CHARLEY DEAN: Idaho Falls, September 5th, 1912 – “Got a letter from Charley at Redmesa demanding $35.00 for the purpose of entering some land west of the La Plata. I am perfectly willing and wish Jasper and Wilford were home to take up some also.”
WILFORD DEAN: Same date – “Got letter from Wilford today. He is favorably impressed with the idea of going home to enter some land west of the La Plata. I sent the following telegram to Charley: ‘Is there any land left worth my coming home to enter? If so, telegraph me here care of C. E. Dinwoodey and write particulars. Salt Lake City, Care of 702 North 2nd West Street.’ Can you have description of land and witnesses in Durango to meet me?” Signed, Wilford. “I have written Wilford in Ashton advising him to go to Durango if telegram is favorable.”
ON TO BUTTE, MONTANA: September 6th – Father arrived in Butte from Idaho Falls. He ran on to two former missionary companions in the Island, George Stringham and David Cluff. He also made the acquaintance of several missionaries in the Butte District. Father wrote: “My overdraft at the bank is paid and most of my debts and I have $70.00 in my pockets so I am not at all in desperate straights, and can spend a couple of days feeling my way around here.”
AND ON SUNDAY, SEPTEMBER 6th: “Have been to evening meeting and did all the preaching, speaking 45 minutes. Felt well and interested the people.”
FINANCES, WILFORD, TITHING: Butte, September 9th, 1912 – “I am aggravated at the content of a letter from Wilford. He sold ten rugs in Ashton which cost $111.00. All he has paid me of that amount is $40.00, leaving $71.00 due. And he is talking of keeping that to go home with, or if the telegram from Charley regarding taking up land west of the La Plata is unfavorable, he wants to go to Salt Lake and see his girl (Arlene McMurrin). That is about $100.00 he is behind on paying for the rugs he sold.” Also, “I opened up an account at the State Savings Bank here in Butte this morning, depositing $96.00, then sent off $20.00 for tithing.”
HELP PLEASE – AMANDA ANDERSON: Butte, September 11th, 1912 – “Was surprised at getting a letter from Sister Anderson today, as I thought she had stopped writing. She is hard up for money and wants me to help her if I can. I sent her $50.00 and promised her that every month if possible.” [Well, you married her, dad. HAD]
JASPER ON MISSION – WILFORD – FINANCES: “Letter from Jasper. He is ‘making good’ as conference president. Raised the sale of copies of the Book of Mormon about 200% over that of his predecessor, and spoke 45 minutes at a meeting last week. As Wilford has gone home (Redmesa), I suppose, I will have to keep Jasper from now on and Wilford is about $100.00 in my debt also and so it goes.”
NOTE 1972: It seems from a few of father’s notations, that Wilford had been financing Jasper in the mission field. HAD.
NEWS FROM HOME: September 19th, 1912 – “Letter from Lawrence says they have four large stacks of grain, and expect more than we ever had before, and everything is well at home”.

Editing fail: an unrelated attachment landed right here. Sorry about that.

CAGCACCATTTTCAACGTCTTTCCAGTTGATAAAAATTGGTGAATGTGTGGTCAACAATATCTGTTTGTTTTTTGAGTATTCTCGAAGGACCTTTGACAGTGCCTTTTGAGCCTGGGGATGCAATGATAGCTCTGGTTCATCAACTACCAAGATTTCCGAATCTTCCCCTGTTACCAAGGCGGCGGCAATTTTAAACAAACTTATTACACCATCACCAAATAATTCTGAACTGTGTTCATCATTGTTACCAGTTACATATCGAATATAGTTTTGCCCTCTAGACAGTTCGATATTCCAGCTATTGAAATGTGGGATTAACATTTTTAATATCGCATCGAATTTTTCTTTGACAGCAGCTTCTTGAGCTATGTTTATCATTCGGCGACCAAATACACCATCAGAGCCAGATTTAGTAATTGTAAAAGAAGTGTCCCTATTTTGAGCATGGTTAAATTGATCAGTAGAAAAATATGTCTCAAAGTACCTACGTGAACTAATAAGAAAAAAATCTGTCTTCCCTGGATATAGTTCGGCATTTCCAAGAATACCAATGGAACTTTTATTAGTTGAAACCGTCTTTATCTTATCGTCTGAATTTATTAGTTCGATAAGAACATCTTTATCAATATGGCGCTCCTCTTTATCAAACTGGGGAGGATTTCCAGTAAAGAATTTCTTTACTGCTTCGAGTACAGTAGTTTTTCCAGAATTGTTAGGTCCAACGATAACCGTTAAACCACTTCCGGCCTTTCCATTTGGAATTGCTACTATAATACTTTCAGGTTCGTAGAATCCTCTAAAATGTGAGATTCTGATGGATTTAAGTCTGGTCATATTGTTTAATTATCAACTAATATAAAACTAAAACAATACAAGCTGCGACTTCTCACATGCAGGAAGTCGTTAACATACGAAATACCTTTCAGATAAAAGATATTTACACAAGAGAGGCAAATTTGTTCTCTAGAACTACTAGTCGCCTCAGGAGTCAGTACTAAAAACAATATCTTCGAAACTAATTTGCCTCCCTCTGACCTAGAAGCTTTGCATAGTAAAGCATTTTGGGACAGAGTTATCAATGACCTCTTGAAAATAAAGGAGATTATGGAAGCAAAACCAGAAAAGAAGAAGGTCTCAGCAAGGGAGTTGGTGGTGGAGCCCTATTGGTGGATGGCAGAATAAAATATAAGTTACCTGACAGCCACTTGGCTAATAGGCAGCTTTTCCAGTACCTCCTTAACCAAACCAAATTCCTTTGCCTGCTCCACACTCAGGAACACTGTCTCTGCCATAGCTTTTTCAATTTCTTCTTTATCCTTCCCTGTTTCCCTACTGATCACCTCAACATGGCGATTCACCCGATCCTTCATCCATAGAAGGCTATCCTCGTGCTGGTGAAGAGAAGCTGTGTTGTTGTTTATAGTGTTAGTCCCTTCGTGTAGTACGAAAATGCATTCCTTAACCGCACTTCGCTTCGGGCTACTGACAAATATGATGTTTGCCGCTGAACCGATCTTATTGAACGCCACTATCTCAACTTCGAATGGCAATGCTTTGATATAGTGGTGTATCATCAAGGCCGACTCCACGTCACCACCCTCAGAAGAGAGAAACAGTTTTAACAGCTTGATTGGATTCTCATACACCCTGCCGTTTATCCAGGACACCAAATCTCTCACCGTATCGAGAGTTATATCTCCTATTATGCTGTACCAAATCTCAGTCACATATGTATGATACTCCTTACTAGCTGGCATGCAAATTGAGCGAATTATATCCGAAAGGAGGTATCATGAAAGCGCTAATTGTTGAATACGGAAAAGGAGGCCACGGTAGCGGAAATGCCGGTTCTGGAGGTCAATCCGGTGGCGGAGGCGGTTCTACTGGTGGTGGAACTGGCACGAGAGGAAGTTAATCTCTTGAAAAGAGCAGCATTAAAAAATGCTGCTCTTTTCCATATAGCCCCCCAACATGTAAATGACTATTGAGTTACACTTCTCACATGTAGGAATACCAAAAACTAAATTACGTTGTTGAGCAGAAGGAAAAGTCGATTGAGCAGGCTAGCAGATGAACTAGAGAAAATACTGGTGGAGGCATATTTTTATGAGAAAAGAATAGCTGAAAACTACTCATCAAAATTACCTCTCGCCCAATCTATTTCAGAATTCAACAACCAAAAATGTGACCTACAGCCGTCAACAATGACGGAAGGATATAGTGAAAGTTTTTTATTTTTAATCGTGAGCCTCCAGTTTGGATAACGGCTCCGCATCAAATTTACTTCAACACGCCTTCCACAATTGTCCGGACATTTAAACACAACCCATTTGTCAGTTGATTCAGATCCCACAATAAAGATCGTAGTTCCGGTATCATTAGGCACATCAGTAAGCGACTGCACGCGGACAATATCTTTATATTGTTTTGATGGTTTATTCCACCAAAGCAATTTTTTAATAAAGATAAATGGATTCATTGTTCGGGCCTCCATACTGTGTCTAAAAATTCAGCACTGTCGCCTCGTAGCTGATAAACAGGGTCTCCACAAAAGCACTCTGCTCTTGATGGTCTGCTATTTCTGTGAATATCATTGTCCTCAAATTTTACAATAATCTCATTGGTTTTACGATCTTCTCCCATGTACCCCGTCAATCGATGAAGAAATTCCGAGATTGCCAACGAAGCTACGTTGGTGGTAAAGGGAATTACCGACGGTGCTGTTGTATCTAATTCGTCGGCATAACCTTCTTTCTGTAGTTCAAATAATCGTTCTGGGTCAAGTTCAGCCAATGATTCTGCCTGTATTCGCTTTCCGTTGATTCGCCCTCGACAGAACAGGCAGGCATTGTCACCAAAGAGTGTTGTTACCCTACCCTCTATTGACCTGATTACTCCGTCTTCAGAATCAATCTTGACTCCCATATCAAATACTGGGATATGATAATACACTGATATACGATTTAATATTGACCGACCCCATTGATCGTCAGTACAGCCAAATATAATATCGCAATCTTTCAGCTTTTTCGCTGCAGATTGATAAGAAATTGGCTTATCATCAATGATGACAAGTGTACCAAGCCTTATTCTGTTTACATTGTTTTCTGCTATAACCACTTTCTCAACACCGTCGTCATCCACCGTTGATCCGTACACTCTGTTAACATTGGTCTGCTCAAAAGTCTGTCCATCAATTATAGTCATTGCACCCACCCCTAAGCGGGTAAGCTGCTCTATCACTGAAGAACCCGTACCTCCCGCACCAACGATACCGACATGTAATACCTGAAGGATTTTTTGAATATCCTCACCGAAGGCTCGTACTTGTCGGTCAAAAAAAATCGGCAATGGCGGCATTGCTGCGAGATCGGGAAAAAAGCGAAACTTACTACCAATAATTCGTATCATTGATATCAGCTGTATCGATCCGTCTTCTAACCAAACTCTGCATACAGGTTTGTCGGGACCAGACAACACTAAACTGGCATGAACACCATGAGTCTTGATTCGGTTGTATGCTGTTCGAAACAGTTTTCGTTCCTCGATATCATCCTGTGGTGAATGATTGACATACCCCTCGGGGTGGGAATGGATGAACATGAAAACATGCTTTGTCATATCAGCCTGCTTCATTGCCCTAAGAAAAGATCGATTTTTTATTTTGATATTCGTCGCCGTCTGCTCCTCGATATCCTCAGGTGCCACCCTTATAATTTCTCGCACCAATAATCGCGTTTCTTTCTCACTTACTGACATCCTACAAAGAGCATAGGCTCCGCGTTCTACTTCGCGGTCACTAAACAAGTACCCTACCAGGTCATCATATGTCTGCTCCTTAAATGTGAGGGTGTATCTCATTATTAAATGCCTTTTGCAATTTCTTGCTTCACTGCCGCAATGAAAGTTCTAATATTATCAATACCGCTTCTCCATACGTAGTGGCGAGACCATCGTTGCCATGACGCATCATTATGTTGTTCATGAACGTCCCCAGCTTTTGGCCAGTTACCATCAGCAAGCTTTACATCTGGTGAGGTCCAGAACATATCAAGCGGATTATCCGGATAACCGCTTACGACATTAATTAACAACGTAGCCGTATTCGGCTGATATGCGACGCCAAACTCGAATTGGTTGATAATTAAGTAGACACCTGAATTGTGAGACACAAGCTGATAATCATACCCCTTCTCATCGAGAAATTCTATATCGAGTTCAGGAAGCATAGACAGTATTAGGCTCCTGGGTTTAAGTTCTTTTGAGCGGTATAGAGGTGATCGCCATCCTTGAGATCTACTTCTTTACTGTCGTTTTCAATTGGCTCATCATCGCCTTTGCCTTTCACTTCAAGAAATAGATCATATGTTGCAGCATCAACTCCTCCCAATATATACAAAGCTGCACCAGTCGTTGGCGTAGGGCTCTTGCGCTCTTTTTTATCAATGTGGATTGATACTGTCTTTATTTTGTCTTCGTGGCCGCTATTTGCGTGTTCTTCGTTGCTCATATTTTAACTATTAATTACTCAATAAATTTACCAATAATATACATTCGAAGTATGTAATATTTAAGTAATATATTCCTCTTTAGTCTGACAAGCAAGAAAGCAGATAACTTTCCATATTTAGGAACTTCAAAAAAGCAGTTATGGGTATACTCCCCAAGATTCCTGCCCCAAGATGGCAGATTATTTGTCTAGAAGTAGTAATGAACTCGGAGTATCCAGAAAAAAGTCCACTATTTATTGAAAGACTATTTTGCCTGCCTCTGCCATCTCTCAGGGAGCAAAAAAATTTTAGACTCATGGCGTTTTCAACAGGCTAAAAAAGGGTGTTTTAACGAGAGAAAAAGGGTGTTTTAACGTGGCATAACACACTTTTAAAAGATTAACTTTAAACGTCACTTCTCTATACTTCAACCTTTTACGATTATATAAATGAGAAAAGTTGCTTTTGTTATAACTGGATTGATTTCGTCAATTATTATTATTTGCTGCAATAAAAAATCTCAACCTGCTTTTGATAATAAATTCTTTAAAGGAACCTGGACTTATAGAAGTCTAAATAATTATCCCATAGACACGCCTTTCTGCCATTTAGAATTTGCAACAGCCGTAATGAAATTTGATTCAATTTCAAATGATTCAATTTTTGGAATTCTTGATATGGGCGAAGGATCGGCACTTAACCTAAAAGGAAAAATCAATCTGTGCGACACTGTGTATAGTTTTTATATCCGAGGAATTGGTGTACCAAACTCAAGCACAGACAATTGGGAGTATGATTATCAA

HARRY DEAN THE COMPOSER – FATHER’S GOOD JUDGEMENT: “A letter from Sally today (September 21, 1912) tells me that Harry is composing tunes and is much interested in it, and wrote him a letter this morning encouraging him in it and sent him $35.00 to come to Salt Lake with and spend the winter studying music. I feel that it will pay and that he should be encouraged.” NOTE: Harry did come to Salt Lake in a wide-brimmed hat and all his girl cousins, the Arnolds and Riches, laughed at him in it. Arrangements were made for him to study violin and piano with a Dr. Stayner, and attend the old L.D.S. University and take lessons from Oscar W. Kirkham, of the faculty. Harry was ____ vocal _____ to eat at the Mission Cafeteria at 300 South and Main and sleep in the Templeton Building for which he swept the halls of the building each night and helped run the elevator. The Mission Cafeteria and his teachers took Navajo rugs for pay which father arranged for. Harry also walked around the city collecting bad debts for Beesley Music Company for a certain percent of the collections. Father got him that job though his former missionary companion, Fred Beesley. Harry did not finish the school year, but was taken out of his studies in the early spring to return to the Mesa and help with the work on the farm. One later, on January 3rd, 1914, Harry was to leave for his mission to the Samoan Islands. Harry’s brother, Charley, tells just why Harry was chosen to go on his mission rather than one of the other boys: Jasper had filled his mission and Wilford was contemplating or had already married Arlene McMurrin, Lawrence and Charley had taken up land west of the La Plata, and were also deeply in love, and Clifford was too young and was suffering from hay fever or asthma. It fell to Harry’s lot to go on the mission. One of Harry’s remembrances of his work at the L.D.S. University was one Alexander Schreiner, who had just come over from Germany. Each day he would be at the piano in the assembly room at noon or between classes, surrounded by a vey of girls. He finally settled on the daughter of Apostle Richard R. Lyman, who played the cello. There is an indented section on this page, page 407, that is essentially unreadable on the copy that I am transcribing from. The section ends with these words: “Because of these two factors, Harry’s father thought he could not and suggested that he return to Redmesa unless he could pay his own way.”